The Federal Bureau of Investigation has walked back a Public Service Announcement that urged consumers and merchants to use a PIN for EMV-chip card transactions. The new statement, posted Oct. 13 on the Internet Crime Complaint Center, clarified the use of EMV security.

The initial announcement stated that the rollout of the chip-card technology among U.S. retailers, spurred by a fraud liability shift that took effect Oct. 1, "allows merchants to verify the card's authenticity by the cardholder's personal identification number (PIN)."

However, in the U.S. many chip-enabled credit cards have been issued without PINs. EMV technology protects against counterfeiting, with or without a PIN; in other countries, a PIN is more commonly used as a measure to thwart the use of stolen EMV cards.

American Bankers Association senior vice president for payments and cybersecurity policy Doug Johnson applauded the modifications, which he said "removed confusing language associated with suggestion that customers should ask to use the PIN." Johnson said that upon seeing the PSA first posted on Oct. 8, the ABA "reached out to the Bureau and talked to them about that."

The revised FBI statement "was issued to clarify the security safeguards associated with EMV technology and to highlight some of the potential vulnerabilities fraudsters and cyber criminals may try to exploit," FBI spokeswoman Carol A. Cratty told PaymentsSource in an email. Cratty did not respond to questions regarding the reason for the revisions.

But the FBI made other changes to its PSA, including a more in-depth description of the chip card's anti-fraud technology and a note that "PINs are vulnerable to cybercriminals who work to steal these numbers to commit ATM and cash-back crimes."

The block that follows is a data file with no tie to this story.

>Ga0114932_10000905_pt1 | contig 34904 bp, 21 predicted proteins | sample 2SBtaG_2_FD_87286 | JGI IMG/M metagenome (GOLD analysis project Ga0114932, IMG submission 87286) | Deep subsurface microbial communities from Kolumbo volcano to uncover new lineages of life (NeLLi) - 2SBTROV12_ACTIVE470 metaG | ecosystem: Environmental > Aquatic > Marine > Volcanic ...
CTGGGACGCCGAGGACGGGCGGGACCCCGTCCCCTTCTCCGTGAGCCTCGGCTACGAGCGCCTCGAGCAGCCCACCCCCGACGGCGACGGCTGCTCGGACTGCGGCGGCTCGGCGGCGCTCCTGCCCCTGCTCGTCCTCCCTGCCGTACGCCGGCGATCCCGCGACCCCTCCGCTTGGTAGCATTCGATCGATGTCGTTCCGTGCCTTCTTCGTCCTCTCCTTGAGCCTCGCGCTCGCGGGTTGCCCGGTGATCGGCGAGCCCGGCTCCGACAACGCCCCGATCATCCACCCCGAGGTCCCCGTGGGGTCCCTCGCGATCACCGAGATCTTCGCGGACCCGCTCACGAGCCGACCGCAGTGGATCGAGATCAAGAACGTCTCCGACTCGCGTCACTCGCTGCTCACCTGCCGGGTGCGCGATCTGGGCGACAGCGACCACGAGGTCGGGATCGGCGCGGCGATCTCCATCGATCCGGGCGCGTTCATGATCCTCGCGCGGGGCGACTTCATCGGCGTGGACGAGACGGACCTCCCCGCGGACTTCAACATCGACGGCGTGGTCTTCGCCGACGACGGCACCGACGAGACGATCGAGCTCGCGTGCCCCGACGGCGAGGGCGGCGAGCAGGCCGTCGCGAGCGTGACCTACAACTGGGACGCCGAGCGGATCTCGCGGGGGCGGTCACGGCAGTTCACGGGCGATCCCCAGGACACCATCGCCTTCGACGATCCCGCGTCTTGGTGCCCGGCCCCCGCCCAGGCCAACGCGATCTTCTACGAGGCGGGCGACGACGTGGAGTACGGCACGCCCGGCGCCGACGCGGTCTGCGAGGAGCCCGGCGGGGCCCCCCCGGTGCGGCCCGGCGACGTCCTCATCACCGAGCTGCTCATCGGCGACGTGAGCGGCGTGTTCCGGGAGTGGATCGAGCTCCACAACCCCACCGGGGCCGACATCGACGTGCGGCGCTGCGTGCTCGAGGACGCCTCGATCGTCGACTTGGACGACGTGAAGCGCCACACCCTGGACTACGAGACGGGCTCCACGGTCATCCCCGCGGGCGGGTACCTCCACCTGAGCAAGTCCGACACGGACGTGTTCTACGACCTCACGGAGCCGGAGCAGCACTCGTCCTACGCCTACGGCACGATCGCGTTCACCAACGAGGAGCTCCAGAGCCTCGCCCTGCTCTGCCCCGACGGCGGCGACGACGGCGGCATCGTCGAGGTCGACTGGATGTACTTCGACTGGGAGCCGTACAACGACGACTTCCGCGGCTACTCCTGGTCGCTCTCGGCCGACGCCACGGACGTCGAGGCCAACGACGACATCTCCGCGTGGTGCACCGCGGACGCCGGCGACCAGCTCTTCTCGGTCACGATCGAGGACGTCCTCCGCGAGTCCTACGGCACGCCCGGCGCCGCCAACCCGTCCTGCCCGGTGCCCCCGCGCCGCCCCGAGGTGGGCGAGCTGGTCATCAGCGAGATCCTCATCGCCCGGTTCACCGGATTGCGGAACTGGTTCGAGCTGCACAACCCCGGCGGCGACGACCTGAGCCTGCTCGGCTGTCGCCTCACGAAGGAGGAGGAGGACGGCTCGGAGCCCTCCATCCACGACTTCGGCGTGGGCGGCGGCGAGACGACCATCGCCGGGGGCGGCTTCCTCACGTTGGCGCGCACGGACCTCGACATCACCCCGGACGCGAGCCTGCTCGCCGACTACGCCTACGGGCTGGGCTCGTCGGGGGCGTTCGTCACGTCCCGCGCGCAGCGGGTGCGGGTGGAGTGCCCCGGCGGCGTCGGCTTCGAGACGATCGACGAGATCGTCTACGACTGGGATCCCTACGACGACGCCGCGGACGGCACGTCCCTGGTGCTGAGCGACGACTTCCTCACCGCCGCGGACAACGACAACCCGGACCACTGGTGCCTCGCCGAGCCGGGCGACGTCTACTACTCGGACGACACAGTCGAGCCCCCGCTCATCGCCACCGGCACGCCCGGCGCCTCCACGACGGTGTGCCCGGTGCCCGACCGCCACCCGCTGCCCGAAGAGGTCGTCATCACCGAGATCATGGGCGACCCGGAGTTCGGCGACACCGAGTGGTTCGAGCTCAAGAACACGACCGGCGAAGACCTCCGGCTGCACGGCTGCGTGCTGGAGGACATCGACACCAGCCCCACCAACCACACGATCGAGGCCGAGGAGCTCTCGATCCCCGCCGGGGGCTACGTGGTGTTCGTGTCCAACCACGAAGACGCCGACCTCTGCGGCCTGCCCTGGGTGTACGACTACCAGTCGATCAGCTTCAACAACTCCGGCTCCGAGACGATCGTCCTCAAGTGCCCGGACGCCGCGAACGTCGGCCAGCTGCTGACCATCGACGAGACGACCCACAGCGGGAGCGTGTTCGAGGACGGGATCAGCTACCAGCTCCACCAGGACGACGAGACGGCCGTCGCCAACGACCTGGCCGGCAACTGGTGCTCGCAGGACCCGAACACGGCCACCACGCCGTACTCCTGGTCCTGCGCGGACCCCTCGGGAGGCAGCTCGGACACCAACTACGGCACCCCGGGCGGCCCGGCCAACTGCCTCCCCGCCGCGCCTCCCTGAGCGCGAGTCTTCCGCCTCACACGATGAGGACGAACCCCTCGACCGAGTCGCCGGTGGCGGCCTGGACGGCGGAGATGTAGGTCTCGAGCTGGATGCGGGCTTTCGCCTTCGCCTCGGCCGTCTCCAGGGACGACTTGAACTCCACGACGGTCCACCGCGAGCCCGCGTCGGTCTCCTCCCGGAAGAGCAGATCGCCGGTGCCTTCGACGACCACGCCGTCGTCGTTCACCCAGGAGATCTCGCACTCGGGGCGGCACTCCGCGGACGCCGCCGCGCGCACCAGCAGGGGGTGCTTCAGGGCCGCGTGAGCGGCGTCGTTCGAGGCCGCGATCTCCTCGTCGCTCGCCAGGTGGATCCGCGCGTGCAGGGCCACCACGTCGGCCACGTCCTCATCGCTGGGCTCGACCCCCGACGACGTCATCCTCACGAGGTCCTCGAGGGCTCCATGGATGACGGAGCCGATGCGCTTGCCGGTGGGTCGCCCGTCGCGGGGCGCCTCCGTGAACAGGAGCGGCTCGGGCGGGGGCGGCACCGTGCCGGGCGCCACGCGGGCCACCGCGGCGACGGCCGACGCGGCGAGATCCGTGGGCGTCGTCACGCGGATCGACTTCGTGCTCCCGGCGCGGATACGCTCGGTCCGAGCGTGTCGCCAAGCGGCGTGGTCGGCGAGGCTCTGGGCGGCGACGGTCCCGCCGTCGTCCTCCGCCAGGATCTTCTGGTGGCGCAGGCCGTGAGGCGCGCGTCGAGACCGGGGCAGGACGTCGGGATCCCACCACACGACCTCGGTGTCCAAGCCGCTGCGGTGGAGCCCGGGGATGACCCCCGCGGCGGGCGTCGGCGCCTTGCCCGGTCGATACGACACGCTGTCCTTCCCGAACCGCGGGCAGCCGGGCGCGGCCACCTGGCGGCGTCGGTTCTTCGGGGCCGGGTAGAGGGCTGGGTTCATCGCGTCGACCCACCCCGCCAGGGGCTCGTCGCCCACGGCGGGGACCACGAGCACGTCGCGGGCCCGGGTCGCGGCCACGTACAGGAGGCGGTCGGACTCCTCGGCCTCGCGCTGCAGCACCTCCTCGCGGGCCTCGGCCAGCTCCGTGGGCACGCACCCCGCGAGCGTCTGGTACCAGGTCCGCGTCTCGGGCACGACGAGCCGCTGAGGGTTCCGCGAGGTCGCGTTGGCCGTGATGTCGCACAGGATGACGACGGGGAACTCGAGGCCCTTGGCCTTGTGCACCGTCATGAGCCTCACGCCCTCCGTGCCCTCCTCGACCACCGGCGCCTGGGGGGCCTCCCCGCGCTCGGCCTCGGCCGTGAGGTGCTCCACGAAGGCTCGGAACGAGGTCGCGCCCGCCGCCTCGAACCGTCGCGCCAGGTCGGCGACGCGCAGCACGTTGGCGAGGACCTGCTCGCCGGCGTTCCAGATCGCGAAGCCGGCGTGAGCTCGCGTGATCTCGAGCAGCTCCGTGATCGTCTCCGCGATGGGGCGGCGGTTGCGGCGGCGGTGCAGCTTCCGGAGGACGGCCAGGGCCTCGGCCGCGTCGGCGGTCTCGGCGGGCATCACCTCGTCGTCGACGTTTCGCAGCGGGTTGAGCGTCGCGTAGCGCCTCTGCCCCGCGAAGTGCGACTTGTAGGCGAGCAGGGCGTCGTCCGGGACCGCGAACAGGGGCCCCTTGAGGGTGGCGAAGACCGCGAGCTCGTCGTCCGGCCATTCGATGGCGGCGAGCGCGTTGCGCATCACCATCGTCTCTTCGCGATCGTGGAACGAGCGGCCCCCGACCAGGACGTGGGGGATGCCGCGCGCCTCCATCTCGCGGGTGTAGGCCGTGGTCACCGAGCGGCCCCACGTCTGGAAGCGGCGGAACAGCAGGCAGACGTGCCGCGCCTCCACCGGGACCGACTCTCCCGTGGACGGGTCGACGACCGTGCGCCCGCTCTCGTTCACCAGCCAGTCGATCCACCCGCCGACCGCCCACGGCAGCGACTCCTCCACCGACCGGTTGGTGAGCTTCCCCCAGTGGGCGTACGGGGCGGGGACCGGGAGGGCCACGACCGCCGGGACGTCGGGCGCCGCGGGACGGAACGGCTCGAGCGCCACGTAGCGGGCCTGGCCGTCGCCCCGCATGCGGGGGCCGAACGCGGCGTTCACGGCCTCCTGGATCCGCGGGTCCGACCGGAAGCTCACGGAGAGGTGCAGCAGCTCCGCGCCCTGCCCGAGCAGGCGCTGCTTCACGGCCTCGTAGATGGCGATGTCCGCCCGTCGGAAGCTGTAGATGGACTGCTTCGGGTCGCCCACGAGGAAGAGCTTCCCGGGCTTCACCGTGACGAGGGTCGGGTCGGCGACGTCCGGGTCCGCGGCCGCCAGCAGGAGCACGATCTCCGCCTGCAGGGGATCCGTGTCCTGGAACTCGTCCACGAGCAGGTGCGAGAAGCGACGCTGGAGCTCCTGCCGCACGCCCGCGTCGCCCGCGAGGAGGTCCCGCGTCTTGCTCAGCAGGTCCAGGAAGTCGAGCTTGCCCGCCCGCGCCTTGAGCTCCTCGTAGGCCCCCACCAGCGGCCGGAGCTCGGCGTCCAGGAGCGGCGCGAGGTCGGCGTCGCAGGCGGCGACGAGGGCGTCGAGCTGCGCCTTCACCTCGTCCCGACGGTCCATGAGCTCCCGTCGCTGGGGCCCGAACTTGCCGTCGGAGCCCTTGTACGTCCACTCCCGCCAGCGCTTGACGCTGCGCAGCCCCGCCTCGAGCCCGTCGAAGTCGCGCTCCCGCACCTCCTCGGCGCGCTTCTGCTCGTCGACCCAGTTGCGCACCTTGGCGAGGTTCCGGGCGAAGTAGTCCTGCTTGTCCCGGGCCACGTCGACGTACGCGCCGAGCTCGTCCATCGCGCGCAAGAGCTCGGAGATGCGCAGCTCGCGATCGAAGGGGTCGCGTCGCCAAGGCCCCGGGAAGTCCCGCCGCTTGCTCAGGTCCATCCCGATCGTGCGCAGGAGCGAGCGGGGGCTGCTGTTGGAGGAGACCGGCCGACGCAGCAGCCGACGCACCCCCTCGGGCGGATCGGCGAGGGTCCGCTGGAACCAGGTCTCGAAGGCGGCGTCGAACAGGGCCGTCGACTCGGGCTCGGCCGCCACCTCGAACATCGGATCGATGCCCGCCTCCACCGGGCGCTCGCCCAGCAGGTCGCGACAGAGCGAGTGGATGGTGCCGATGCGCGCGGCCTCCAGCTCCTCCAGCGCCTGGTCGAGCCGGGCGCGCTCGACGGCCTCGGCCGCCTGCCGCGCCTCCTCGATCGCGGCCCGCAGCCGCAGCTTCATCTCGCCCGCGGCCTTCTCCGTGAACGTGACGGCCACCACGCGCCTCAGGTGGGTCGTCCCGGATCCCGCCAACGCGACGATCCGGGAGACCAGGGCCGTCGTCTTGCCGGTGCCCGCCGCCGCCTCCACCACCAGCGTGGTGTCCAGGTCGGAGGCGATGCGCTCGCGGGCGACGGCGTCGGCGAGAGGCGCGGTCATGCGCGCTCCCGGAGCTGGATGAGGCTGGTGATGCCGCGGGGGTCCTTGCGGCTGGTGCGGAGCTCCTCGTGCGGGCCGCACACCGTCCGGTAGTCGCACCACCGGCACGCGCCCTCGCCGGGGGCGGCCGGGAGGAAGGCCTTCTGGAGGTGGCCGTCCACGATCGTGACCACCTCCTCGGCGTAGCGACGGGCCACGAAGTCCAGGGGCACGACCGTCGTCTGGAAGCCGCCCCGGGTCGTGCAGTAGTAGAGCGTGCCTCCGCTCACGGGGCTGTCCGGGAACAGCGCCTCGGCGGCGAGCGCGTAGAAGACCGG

"The new statement is essentially watered down," said National Retail Federation senior vice president and general counsel Mallory Duncan, who supported the FBI's initial assessment that PINs could improve the security of transactions made with chip-enabled cards.

"The PIN protects banks, merchants and consumers from a broad range of fraud," he said, adding that signatures are a less secure form of identification, relying on the "amateur handwriting analyst" chops of store clerks.

Duncan said that PINs could safeguard consumers' data against counterfeit fraud, stolen cards and fraudulent card-not-present purchases.

But the ABA's Johnson disagreed, arguing that PINs cannot stop thieves from making fraudulent online purchases. With these attacks "migrating online," he said, transaction systems should move "past the PIN and really, frankly, past the chip."

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